Argentina's credit rating was slashed into default territory last night, as talks between government ministers and the state’s hedge fund creditors ended without a deal.
Credit ratings agency Standard & Poor’s cut the country’s already-gloomy CCC minus credit rating to “selective default”, meaning that the country is honouring some of its financial obligations and not others.
The country has run into a deadline for a bond payment – but a US legal decision means that it must first pay two hold-out funds which have not accepted Argentina’s attempts to restructure its debt.
The talks yesterday were the first face-to-face negotiations with NML Capital and Aurelius Capital, the hold-out funds.
Argentina’s economy minister, Axel Kicillof, met with representatives in New York, but signalled no progress in a press conference afterwards. Before this week, the government has refused to meet with the groups, which they term “vulture funds”.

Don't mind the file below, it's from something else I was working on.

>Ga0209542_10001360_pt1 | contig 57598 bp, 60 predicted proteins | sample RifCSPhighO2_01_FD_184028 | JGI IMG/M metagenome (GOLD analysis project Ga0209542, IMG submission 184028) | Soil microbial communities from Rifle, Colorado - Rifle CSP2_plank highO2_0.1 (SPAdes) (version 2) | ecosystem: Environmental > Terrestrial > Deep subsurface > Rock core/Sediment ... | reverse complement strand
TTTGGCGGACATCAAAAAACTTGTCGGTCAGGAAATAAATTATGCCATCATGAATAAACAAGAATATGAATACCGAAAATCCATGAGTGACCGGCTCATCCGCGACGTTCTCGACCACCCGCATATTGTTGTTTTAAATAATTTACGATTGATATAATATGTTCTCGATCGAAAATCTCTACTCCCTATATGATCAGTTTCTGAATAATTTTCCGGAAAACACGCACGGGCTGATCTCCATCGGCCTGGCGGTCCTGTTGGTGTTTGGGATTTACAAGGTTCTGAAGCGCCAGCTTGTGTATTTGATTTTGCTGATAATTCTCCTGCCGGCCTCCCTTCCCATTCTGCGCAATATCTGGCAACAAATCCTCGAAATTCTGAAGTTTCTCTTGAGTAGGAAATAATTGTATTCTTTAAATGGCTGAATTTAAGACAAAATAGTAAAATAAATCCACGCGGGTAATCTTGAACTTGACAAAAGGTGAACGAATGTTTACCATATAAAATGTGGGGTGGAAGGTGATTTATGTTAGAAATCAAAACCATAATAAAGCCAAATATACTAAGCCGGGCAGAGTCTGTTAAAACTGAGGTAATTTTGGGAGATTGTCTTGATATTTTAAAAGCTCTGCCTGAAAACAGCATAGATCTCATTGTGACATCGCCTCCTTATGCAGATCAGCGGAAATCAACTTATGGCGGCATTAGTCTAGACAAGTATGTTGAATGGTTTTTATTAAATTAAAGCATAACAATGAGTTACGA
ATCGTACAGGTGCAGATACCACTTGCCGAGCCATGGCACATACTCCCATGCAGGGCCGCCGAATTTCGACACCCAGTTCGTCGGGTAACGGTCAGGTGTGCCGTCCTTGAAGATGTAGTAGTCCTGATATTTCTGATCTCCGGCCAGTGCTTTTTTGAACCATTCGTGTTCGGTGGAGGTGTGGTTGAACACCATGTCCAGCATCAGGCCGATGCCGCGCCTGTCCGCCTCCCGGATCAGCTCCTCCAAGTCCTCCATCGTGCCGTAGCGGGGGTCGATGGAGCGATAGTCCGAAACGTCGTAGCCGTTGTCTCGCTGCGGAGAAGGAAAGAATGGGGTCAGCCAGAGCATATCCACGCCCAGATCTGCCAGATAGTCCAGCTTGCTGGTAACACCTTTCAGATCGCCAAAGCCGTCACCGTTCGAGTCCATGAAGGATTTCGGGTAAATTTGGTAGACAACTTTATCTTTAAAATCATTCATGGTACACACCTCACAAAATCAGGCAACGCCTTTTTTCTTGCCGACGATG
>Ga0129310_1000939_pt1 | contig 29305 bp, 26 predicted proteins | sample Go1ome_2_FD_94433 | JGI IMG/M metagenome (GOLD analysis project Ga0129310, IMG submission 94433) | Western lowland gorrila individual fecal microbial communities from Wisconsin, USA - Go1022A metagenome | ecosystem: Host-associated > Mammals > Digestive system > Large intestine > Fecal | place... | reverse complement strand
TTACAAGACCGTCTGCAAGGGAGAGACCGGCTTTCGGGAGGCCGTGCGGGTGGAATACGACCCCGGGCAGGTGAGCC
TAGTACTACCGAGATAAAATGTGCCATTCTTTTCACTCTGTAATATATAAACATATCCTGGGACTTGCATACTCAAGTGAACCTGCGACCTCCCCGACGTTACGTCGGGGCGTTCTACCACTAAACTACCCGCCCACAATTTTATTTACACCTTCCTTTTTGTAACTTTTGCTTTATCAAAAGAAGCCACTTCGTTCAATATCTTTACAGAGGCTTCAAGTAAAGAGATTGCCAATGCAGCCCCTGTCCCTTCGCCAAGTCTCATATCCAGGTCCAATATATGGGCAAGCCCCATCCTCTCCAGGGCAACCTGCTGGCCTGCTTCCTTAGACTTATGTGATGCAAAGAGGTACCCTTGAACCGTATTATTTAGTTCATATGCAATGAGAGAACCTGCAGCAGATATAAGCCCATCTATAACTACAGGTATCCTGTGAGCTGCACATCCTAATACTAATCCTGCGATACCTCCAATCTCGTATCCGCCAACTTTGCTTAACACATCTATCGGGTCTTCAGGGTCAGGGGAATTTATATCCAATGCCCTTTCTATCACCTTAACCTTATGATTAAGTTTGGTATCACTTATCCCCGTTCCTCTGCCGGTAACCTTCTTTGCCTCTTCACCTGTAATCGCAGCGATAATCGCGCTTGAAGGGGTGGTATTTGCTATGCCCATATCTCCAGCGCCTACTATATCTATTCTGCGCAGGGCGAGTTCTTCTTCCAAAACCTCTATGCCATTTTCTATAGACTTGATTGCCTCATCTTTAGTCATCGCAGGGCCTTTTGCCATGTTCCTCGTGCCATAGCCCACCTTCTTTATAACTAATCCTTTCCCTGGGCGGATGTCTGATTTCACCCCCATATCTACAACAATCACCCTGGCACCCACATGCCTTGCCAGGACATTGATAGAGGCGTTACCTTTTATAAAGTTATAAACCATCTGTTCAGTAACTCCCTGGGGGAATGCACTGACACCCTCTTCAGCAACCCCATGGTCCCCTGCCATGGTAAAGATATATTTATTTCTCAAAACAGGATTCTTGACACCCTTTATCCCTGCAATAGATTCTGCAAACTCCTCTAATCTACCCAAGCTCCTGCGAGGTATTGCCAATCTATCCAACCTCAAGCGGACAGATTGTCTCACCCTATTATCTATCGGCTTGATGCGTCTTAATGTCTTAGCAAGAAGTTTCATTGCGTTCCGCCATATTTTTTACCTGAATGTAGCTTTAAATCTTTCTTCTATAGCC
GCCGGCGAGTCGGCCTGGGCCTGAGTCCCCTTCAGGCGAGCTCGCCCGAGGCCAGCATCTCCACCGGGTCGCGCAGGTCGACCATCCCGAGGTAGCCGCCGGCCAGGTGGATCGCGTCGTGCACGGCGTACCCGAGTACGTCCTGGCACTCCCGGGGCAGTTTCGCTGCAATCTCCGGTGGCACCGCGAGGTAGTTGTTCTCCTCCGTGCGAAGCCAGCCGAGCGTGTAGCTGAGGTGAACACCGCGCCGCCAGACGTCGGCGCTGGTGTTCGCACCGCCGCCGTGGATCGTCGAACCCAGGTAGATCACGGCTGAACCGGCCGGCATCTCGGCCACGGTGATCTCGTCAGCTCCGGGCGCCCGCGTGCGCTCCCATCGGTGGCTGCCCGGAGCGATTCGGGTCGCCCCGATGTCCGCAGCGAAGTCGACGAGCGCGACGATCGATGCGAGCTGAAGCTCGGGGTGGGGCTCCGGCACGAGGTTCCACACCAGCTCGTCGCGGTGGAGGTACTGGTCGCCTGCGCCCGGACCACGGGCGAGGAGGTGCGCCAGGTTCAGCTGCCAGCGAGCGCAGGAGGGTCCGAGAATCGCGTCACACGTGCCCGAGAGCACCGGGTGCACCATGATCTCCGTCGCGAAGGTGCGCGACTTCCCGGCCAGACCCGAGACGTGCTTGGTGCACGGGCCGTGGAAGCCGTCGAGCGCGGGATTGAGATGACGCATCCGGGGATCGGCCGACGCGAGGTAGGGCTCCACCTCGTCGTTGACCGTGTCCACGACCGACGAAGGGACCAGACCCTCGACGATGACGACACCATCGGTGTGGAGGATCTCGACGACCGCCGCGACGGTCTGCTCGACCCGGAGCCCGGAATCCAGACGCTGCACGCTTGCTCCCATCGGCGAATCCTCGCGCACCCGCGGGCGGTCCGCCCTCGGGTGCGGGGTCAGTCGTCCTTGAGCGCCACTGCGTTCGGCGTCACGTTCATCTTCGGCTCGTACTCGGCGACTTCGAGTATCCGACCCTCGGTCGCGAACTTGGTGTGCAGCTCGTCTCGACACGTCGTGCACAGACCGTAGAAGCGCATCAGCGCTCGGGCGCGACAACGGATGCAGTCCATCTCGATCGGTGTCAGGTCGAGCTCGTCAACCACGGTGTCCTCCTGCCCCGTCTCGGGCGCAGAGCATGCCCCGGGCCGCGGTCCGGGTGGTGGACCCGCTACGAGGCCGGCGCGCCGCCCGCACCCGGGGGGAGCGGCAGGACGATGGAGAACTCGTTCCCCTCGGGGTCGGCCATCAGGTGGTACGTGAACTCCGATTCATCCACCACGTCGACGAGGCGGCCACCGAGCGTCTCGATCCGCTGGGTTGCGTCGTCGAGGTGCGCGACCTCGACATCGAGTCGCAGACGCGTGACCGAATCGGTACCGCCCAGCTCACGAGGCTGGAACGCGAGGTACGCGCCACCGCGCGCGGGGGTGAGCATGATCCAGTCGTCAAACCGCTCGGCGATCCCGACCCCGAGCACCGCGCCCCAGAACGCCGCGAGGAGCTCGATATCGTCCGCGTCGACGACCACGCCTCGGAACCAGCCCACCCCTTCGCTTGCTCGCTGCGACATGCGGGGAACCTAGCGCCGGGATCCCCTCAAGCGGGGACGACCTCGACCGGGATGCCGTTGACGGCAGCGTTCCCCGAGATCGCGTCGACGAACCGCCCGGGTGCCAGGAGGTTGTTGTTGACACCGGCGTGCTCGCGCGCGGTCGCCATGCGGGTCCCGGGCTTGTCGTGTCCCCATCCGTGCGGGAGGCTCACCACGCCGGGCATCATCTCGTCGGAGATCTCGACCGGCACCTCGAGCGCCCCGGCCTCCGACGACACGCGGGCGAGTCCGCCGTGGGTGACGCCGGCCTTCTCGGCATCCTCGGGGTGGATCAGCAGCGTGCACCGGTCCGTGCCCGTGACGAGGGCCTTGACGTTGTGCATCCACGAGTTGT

Kicillof insisted that only the funds could ask for a delay in the payments to allow further discussions, but indicated little to no room for negotiation on the government’s part.
Argentina’s long legal battle with the hold-outs is part of its chequered fiscal history – the funds refused to participate in debt restructuring in 2005 and 2010, which followed a default at the beginning of 2001.
The court decision in June meant that the country could not appeal against its creditors, leaving the already-embattled government with a $1.33bn (£786m) bill. The legal decisions also meant that the hold-outs had to be paid first, ahead of other bondholders.
“The foreign currency sovereign credit ratings will remain at selective default until Argentina cures its payment default on the discount bonds. If and when Argentina cures the payment default on the discount bonds, we will reassess the sovereign's general credit standing,” said a Standard & Poor’s statement.